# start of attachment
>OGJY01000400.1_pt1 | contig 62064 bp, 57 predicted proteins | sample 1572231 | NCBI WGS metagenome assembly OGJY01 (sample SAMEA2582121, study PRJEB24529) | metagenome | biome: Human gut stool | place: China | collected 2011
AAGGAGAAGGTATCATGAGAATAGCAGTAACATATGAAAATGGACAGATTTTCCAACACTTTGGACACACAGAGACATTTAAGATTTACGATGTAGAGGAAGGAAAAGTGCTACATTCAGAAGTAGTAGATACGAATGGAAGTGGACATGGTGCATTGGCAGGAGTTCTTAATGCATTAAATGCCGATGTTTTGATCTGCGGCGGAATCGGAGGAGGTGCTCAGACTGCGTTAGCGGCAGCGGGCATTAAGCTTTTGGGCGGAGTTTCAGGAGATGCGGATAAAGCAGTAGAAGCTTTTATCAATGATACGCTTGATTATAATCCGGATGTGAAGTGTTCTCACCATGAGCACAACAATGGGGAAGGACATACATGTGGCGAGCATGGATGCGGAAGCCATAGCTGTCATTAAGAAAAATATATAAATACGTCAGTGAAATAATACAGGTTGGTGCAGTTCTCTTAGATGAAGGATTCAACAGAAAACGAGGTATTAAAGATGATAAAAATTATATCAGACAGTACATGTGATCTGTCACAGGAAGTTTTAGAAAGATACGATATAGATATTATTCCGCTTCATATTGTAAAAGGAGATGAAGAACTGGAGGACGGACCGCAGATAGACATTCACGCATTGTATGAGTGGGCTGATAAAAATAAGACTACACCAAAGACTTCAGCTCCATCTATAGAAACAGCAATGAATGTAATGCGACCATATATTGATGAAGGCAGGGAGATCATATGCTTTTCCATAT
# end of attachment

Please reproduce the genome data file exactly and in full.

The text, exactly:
>OGJY01000400.1_pt1 | contig 62064 bp, 57 predicted proteins | sample 1572231 | NCBI WGS metagenome assembly OGJY01 (sample SAMEA2582121, study PRJEB24529) | metagenome | biome: Human gut stool | place: China | collected 2011
AAGGAGAAGGTATCATGAGAATAGCAGTAACATATGAAAATGGACAGATTTTCCAACACTTTGGACACACAGAGACATTTAAGATTTACGATGTAGAGGAAGGAAAAGTGCTACATTCAGAAGTAGTAGATACGAATGGAAGTGGACATGGTGCATTGGCAGGAGTTCTTAATGCATTAAATGCCGATGTTTTGATCTGCGGCGGAATCGGAGGAGGTGCTCAGACTGCGTTAGCGGCAGCGGGCATTAAGCTTTTGGGCGGAGTTTCAGGAGATGCGGATAAAGCAGTAGAAGCTTTTATCAATGATACGCTTGATTATAATCCGGATGTGAAGTGTTCTCACCATGAGCACAACAATGGGGAAGGACATACATGTGGCGAGCATGGATGCGGAAGCCATAGCTGTCATTAAGAAAAATATATAAATACGTCAGTGAAATAATACAGGTTGGTGCAGTTCTCTTAGATGAAGGATTCAACAGAAAACGAGGTATTAAAGATGATAAAAATTATATCAGACAGTACATGTGATCTGTCACAGGAAGTTTTAGAAAGATACGATATAGATATTATTCCGCTTCATATTGTAAAAGGAGATGAAGAACTGGAGGACGGACCGCAGATAGACATTCACGCATTGTATGAGTGGGCTGATAAAAATAAGACTACACCAAAGACTTCAGCTCCATCTATAGAAACAGCAATGAATGTAATGCGACCATATATTGATGAAGGCAGGGAGATCATATGCTTTTCCATAT